Record Display for the EPA National Library Catalog


Main Title Performance testing of selected sorbent booms /
Author Smith, Gary F.,
CORP Author Industrial Environmental Research Laboratory.
Publisher Industrial Environmental Research Laboratory, Office of Research and Development, Environmental Protection Agency,
Year Published 1978
Report Number EPA-600/7-78-219; EPA-68-03-0490
Stock Number PB-291 278
OCLC Number 04651263
Subjects Oil spill booms ; Sorbents ; Pollution control equipment
Additional Subjects Oil spill booms ; Sorbents ; Pollution control equipment ; Water pollution control ; Oil pollution ; Booms(Equipment) ; Polyurethane resins ; Natural fibers ; Regeneration(Engineering) ; Towed bodies ; Skimmers ; Polypropylene fibers ; Oil retention booms ; Oil slicks ; Oil spills
Internet Access
Description Access URL
Library Call Number Additional Info Location Last
EJED  EPA 600-7-78-219 OCSPP Chemical Library/Washington,DC 01/01/1988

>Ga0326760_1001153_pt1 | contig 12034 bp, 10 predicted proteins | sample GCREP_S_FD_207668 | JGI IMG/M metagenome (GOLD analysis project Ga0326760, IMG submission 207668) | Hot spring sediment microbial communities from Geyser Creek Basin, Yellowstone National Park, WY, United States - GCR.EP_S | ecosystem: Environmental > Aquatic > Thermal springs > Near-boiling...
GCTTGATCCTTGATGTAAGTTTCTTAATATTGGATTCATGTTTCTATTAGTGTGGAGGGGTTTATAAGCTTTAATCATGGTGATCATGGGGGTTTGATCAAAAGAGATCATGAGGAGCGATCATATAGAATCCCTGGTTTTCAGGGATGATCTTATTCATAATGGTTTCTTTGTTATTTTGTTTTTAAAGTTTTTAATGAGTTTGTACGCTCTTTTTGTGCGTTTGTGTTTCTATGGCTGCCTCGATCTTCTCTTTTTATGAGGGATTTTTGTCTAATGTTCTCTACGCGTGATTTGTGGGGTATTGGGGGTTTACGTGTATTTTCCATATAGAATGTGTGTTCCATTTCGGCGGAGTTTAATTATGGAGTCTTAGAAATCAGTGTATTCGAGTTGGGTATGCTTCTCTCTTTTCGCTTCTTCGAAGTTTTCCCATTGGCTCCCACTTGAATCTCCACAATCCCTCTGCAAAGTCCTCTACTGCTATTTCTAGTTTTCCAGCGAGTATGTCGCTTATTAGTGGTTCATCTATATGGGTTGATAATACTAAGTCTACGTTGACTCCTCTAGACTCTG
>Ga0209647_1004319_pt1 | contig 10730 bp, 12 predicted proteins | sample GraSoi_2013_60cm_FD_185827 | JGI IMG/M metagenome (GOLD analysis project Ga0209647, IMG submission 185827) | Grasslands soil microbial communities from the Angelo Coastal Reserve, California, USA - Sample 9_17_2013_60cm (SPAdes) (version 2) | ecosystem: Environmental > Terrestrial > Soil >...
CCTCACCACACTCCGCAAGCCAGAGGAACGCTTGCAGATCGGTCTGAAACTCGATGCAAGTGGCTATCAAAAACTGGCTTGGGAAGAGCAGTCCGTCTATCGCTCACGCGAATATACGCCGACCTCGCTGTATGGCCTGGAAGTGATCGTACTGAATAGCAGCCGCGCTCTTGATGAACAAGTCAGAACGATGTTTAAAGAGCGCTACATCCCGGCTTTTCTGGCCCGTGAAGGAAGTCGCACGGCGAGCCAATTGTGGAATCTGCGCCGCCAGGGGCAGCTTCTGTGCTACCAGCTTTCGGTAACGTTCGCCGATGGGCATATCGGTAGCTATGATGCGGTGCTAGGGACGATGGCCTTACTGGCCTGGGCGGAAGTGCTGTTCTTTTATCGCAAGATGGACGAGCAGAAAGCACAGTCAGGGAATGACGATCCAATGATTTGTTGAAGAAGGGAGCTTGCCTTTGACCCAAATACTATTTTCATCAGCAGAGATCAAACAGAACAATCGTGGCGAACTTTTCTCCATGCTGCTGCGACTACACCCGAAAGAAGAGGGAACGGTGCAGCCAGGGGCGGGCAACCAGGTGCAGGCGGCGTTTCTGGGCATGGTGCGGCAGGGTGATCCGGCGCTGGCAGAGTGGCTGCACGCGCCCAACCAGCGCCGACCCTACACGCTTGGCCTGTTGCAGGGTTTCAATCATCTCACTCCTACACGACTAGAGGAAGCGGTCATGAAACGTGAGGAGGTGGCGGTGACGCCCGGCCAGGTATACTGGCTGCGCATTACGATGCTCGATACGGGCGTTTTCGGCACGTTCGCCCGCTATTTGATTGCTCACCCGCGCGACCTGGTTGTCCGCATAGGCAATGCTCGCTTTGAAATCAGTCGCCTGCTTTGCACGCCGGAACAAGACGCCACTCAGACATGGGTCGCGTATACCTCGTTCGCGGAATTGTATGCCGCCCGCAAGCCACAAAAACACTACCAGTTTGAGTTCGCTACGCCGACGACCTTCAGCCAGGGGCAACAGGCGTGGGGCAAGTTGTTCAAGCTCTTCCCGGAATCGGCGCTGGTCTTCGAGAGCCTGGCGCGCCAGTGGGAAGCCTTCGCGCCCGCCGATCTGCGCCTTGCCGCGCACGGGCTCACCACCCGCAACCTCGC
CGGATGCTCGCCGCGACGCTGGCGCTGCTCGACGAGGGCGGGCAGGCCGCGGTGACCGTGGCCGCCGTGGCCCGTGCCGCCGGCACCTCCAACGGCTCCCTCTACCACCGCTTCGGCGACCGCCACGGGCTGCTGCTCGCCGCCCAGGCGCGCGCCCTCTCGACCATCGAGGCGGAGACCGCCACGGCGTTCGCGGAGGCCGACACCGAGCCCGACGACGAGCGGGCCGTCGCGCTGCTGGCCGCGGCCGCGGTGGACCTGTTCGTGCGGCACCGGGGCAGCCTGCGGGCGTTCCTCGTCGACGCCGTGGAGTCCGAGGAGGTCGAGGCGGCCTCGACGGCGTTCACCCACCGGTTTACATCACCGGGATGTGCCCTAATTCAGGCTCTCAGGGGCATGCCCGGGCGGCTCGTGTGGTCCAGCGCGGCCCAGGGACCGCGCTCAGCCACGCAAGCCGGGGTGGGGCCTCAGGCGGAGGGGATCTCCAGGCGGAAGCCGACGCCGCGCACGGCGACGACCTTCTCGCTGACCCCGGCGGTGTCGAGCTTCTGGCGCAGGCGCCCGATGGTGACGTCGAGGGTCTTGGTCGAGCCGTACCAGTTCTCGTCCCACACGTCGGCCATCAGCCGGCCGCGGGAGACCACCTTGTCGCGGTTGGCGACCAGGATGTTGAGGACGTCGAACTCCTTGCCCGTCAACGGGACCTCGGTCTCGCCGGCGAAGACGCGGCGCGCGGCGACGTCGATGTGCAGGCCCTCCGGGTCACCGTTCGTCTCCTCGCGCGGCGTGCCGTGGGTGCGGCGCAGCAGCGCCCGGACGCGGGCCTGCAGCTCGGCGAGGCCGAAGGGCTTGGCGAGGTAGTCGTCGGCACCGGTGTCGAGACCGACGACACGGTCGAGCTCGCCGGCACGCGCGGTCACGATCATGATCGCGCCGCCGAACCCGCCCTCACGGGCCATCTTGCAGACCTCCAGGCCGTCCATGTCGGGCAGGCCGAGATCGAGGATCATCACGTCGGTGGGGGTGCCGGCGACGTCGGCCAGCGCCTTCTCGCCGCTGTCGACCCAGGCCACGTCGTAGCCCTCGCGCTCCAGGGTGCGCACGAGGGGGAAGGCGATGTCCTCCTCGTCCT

ELBD ARCHIVE EPA 600-7-78-219 Received from HQ AWBERC Library/Cincinnati,OH 10/04/2023
ELBD ARCHIVE EPA 600-7-78-219 AWBERC Library/Cincinnati,OH 01/19/2022
ERAD  EPA 600/7-78-219 Region 9 Library/San Francisco,CA 02/11/2013
ESAD  EPA 600-7-78-219 Region 10 Library/Seattle,WA 03/23/2010
NTIS  PB-291 278 Some EPA libraries have a fiche copy filed under the call number shown. 07/26/2022
Collation viii, 27 pages : illustrations ; 28 cm.
Performance tests on three commercially available sorbent booms were conducted at the U.S. Environmental Protection Agency's Oil and Hazardous Materials Simulated Environmental Test Tank (OHMSETT) test facility. Test variables included wave condition, tow speed, and quantity of oil encountered. The maximum no-oil-loss containment two speed was determined for each wave and oil quantity test condition. The no-oil-loss tow speed in calm water was consistently near 0.25 m/s, but in a 0.3-m harbor chop wave, this figure decreased to between 0.05 and 0.1 m/s. In the 0.3-m harbor chop wave, the failure mode was typically droplet shedding from the contained oil slick, whereas in calm water, the oil slick passed under the booms. No sorbed oil appeared to wash out of the booms when they were towed. When saturated boom sections were wrung out, the recovered fluid weighed from 9.5 to 14 times boom dry weight and was 16 to 50 percent oil.
"November 1978." "Contract no. 68-03-0490." "Project Officer John S. Farlow, Oil and Hazardous Materials Spills Branch." Includes bibliographical references.